Debbie Wassermann Booed By Florida Delegates, Won’t Speak
WASHINGTON — Outgoing Democratic National Committee Chairwoman Debbie Wasserman says she won’t gavel her party’s national convention to order on Monday afternoon.
She abruptly cancelled that plan just a few hours before she was to gavel open the nominating convention. In a brief phone conversation with the Sun Sentinel newspaper of Ft. Lauderdale, Fla., Wasserman Schultz said:
“I have decided that in the interest of making sure that we can start the Democratic convention on a high note that I am not going to gavel in the convention.”
The Florida congresswoman had announced she would resign her post at the helm of the DNC in the wake of an email scandal involving her aides – but still gavel open and closed the Democrats’ nominating convention this week.
That was before she was booed and heckled as she spoke to her home state delegation from people angry that the hacked emails apparently showed some aides favored Hillary Clinton over Bernie Sanders in the party’s presidential primary.
She also told the newspaper that Baltimore Mayor Stephanie Rawlings-Blake, the party’s secretary, will gavel the convention into order in her place.
Wasserman Schultz, a House member from Florida, announced Sunday that she would resign as DNC chair at the end of the convention.
Wasserman Schultz was repeatedly interrupted and booed Monday as she sought to speak to Florida’s convention delegation.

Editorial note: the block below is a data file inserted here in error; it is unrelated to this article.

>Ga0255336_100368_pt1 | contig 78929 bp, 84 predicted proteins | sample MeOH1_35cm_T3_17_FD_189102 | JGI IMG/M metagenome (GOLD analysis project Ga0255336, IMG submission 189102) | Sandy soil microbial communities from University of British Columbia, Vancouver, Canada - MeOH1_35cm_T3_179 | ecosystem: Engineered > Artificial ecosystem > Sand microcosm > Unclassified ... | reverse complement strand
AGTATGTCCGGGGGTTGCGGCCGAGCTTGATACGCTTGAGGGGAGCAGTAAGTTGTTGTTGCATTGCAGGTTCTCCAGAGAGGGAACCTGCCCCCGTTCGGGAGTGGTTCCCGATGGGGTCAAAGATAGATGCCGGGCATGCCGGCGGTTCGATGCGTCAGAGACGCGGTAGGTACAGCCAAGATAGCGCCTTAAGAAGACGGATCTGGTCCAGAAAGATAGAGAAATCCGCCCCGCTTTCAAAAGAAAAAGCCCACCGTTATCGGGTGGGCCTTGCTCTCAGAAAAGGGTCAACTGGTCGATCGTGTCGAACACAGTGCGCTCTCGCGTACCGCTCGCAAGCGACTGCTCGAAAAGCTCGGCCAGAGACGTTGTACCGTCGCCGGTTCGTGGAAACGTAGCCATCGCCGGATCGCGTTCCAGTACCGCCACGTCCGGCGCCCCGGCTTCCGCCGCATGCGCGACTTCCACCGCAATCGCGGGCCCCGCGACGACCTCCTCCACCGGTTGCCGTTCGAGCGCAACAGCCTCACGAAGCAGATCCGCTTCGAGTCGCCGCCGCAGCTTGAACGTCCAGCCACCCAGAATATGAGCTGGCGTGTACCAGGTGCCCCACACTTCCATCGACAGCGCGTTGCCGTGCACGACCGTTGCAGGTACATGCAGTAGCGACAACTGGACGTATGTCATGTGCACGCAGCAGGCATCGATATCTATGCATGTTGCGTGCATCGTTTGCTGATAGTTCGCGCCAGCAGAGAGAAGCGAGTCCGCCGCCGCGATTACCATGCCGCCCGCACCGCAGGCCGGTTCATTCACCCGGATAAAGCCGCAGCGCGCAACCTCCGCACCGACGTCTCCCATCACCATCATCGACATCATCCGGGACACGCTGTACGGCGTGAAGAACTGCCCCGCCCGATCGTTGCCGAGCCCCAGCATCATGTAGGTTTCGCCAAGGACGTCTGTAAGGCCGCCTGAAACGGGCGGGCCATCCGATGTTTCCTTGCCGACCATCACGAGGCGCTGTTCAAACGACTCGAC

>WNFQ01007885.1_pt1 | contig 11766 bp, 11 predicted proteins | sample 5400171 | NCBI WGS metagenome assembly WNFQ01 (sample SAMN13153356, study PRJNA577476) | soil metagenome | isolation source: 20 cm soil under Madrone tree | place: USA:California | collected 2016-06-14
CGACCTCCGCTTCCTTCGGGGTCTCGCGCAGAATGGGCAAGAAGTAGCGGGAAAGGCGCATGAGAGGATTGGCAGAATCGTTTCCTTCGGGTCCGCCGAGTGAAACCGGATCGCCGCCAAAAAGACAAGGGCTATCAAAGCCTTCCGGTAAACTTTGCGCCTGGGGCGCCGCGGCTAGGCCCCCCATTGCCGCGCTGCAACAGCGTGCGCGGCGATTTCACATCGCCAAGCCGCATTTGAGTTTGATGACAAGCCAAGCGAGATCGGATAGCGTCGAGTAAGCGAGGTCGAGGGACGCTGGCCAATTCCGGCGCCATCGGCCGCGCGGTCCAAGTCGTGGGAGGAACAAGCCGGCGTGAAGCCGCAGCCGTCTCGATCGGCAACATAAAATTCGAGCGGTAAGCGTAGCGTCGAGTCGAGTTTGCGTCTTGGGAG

According to The Hill, the Florida lawmaker, had to strain her voice to yell over the flurry of protestors who showed up to interrupt her speech.
“We need to make sure we move together in a unified way,” she said over shouts from the crowd.
As she spoke, people stood on chairs holding up signs that said “emails,” “No!” and “Thanks for the ‘help,’ Debbie.
Others repeatedly shouted: “Shame.”
The heckling didn’t stop even as Wasserman Schultz mentioned last night’s shooting in Fort Meyers, Fla., that left two dead and more than a dozen injured.
The Florida congresswoman was defiant, insisting delegates would see more of her.
“You will see me every day between now and Nov. 8 on the campaign trail, and we will lock arms and we will not stand down,” she said.
She also took on those heckling her.
“We know the voices in this room that are standing up and being disruptive, that’s not the Florida we know. The Florida we know is united, the Florida we know will continue to create jobs,” she said.
Yet the remarkable scene raised more questions about the wisdom of having Wasserman Schultz formally preside over the convention.